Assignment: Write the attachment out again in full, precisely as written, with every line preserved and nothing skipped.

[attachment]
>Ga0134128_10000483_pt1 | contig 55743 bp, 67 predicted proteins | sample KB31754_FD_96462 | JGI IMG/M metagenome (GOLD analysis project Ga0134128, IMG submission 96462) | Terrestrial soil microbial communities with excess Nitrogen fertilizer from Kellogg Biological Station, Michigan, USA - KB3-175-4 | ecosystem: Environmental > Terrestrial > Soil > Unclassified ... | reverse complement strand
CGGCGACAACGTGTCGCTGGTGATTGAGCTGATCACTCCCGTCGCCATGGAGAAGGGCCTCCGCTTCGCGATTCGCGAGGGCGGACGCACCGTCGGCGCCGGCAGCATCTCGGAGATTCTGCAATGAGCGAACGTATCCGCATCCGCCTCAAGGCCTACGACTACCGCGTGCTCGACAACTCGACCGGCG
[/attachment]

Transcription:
>Ga0134128_10000483_pt1 | contig 55743 bp, 67 predicted proteins | sample KB31754_FD_96462 | JGI IMG/M metagenome (GOLD analysis project Ga0134128, IMG submission 96462) | Terrestrial soil microbial communities with excess Nitrogen fertilizer from Kellogg Biological Station, Michigan, USA - KB3-175-4 | ecosystem: Environmental > Terrestrial > Soil > Unclassified ... | reverse complement strand
CGGCGACAACGTGTCGCTGGTGATTGAGCTGATCACTCCCGTCGCCATGGAGAAGGGCCTCCGCTTCGCGATTCGCGAGGGCGGACGCACCGTCGGCGCCGGCAGCATCTCGGAGATTCTGCAATGAGCGAACGTATCCGCATCCGCCTCAAGGCCTACGACTACCGCGTGCTCGACAACTCGACCGGCG